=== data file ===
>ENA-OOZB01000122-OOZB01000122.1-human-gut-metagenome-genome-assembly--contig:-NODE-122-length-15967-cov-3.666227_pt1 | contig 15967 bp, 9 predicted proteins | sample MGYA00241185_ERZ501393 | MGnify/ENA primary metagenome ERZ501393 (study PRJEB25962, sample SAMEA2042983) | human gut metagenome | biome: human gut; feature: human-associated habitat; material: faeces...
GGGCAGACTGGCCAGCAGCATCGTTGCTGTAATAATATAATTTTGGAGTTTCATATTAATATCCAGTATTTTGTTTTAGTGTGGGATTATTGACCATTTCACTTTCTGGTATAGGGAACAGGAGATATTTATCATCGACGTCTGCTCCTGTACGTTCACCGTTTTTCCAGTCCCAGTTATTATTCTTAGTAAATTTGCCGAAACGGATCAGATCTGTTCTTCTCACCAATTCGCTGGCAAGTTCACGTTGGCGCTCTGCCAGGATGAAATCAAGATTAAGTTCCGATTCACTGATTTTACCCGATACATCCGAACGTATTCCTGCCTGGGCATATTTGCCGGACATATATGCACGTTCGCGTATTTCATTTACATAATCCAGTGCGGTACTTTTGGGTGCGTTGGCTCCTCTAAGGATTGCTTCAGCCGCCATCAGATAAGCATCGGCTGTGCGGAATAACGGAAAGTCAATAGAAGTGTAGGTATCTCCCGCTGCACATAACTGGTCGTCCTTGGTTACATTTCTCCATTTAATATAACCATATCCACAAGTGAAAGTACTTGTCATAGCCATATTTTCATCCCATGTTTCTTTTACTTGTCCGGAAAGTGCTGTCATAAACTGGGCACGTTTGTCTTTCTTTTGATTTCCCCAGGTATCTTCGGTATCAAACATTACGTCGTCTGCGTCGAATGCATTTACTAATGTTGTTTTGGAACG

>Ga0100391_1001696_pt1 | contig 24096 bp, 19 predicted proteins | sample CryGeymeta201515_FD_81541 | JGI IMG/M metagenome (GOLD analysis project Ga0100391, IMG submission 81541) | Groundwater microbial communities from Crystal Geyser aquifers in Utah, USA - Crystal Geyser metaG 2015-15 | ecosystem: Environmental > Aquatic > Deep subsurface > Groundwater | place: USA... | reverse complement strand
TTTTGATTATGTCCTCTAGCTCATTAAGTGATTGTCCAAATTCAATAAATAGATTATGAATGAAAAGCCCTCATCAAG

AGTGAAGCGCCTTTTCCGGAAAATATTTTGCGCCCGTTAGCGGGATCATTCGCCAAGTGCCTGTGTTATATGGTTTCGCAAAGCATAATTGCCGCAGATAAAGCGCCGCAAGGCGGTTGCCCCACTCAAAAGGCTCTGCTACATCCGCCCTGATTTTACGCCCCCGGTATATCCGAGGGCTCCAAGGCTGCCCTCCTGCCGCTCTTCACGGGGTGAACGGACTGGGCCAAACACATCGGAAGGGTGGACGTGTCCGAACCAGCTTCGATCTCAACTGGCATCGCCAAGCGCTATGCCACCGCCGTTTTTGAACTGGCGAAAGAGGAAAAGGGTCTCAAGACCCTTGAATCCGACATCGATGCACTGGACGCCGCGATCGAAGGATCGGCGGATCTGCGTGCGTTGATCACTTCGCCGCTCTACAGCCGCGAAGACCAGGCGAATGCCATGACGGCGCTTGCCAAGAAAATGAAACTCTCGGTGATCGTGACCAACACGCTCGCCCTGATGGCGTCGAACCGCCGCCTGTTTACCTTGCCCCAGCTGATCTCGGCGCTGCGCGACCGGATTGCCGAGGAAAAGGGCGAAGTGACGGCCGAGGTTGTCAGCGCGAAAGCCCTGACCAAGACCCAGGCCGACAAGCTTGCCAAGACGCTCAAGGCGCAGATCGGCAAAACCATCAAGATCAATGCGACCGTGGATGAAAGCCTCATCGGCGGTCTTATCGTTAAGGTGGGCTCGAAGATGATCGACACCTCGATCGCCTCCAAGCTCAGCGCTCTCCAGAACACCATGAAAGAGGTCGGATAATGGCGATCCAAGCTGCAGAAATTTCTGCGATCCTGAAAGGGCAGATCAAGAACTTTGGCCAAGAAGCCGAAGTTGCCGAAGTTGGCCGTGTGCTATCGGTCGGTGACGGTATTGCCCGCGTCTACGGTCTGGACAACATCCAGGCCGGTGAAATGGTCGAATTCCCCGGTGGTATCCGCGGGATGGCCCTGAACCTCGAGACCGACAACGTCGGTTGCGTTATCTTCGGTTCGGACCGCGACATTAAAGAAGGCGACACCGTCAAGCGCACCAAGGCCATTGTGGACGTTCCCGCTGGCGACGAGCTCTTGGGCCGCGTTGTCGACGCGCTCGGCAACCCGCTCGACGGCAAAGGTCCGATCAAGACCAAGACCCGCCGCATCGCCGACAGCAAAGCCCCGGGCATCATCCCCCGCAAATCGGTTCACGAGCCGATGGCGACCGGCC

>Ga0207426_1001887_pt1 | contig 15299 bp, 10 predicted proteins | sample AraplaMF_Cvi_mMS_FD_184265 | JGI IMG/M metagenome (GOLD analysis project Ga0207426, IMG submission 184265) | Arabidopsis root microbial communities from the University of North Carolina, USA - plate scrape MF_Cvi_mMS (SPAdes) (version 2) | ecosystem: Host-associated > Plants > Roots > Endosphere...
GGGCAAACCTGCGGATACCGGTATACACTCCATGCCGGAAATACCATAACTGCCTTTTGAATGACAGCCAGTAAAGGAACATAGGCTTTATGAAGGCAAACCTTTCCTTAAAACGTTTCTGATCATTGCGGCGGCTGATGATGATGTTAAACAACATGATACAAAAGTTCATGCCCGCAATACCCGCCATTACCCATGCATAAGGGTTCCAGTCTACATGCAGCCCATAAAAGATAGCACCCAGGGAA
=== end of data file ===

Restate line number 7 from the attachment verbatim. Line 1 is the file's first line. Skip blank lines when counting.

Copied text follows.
GGGCAAACCTGCGGATACCGGTATACACTCCATGCCGGAAATACCATAACTGCCTTTTGAATGACAGCCAGTAAAGGAACATAGGCTTTATGAAGGCAAACCTTTCCTTAAAACGTTTCTGATCATTGCGGCGGCTGATGATGATGTTAAACAACATGATACAAAAGTTCATGCCCGCAATACCCGCCATTACCCATGCATAAGGGTTCCAGTCTACATGCAGCCCATAAAAGATAGCACCCAGGGAA